Um olhar sobre o Portage-Tools - Parte III
Nesta terceira parte, pretendo introduzir os conceitos de USE flags e sua utilização. Como podemos construir um sistema moderno e estável definindo as flags necessárias. Vou expor também o arquivo de configurações que, talvez, seja o mais conhecido e utilizado no Gentoo: o make.conf. Vou apresentar também outros arquivos de configuração muito úteis para a dupla dinâmica: Portage/Emerge. Vamos nessa!
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Por: Luiz Santos em 07/07/2016 | Blog: https://www.vivaolinux.com.br/~luiztux
The Philosophy of GentooEvery user has work they need to do. The goal of Gentoo is to design tools and systems that allow a user to do that work as pleasantly and efficiently as possible, as they see fit. Our tools should be a joy to use, and should help the user to appreciate the richness of the Linux and free software community, and the flexibility of free software. This is only possible when the tool is designed to reflect and transmit the will of the user, and leave the possibilities open as to the final form of the raw materials (the source code.) If the tool forces the user to do things a particular way, then the tool is working against, rather than for, the user. We have all experienced situations where tools seem to be imposing their respective wills on us. This is backwards, and contrary to the Gentoo philosophy.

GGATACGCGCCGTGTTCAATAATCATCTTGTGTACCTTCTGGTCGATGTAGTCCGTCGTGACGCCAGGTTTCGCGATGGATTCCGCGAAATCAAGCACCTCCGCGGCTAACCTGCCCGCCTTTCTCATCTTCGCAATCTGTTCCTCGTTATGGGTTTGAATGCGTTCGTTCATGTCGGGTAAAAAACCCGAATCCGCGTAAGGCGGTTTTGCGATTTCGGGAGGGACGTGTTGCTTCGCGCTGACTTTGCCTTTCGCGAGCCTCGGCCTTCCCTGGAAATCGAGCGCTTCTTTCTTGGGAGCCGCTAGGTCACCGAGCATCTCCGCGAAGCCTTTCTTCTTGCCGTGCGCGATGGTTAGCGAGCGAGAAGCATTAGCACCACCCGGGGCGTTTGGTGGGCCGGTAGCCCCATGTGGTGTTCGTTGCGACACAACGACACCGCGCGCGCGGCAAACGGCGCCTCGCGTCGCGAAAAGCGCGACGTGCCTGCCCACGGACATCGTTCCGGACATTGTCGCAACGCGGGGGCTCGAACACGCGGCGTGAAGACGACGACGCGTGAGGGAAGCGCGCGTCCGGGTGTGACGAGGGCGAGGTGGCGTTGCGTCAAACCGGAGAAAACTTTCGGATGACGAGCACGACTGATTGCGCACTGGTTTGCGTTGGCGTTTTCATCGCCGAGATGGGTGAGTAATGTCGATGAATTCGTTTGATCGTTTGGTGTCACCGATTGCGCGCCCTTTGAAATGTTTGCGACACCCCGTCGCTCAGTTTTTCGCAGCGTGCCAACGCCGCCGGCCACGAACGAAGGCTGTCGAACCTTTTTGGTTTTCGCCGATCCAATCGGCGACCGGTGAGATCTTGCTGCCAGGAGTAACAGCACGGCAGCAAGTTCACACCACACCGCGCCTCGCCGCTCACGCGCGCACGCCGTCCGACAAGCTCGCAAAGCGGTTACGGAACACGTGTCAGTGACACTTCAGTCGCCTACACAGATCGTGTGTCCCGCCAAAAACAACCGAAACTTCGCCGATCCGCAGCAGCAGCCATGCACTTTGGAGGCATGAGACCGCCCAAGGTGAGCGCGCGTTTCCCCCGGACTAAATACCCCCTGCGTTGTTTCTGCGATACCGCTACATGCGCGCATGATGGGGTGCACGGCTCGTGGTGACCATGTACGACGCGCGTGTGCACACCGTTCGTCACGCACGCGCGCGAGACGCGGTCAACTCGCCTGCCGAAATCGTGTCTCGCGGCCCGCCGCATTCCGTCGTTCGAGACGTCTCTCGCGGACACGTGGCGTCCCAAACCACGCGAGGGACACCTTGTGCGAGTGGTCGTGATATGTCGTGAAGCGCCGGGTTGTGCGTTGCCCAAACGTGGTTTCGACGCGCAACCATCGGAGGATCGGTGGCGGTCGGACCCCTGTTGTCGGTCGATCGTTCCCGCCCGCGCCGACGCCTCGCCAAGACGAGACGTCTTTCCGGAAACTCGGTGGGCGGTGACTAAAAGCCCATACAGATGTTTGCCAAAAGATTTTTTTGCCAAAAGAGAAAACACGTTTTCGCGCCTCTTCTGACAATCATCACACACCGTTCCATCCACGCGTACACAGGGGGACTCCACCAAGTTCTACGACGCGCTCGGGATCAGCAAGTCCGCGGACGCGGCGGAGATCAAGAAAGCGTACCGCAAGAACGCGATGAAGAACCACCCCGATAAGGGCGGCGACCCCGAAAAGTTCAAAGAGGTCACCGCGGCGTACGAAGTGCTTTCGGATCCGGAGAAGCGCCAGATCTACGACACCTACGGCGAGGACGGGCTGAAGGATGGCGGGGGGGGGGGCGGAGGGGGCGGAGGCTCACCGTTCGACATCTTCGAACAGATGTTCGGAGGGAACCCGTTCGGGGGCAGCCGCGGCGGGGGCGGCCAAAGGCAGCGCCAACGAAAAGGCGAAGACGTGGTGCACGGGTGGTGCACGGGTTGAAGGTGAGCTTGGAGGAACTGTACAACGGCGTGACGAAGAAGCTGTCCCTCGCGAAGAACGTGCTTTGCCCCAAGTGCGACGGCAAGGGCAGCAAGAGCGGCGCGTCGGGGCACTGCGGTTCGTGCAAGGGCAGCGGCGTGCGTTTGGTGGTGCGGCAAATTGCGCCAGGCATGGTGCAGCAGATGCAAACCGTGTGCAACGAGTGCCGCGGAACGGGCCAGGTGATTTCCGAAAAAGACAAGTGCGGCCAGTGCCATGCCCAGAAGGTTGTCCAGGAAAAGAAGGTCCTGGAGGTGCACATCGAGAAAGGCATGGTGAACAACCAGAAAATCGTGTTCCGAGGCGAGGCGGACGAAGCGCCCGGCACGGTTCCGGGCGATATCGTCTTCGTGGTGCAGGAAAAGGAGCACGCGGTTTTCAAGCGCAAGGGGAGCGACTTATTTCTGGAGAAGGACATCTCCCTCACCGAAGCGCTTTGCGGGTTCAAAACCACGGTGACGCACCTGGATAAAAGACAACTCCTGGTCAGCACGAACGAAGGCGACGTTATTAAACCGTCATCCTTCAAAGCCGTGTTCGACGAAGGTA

Put another way, the Gentoo philosophy is to create better tools. When a tool is doing its job perfectly, you might not even be very aware of its presence, because it does not interfere and make its presence known, nor does it force you to interact with it when you don't want it to. The tool serves the user rather than the user serving the tool. The goal of Gentoo is to strive to create near-ideal tools. Tools that can accommodate the needs of many different users all with divergent goals. Don't you love it when you find a tool that does exactly what you want to do? Doesn't it feel great? Our mission is to give that sensation to as many people as possible.
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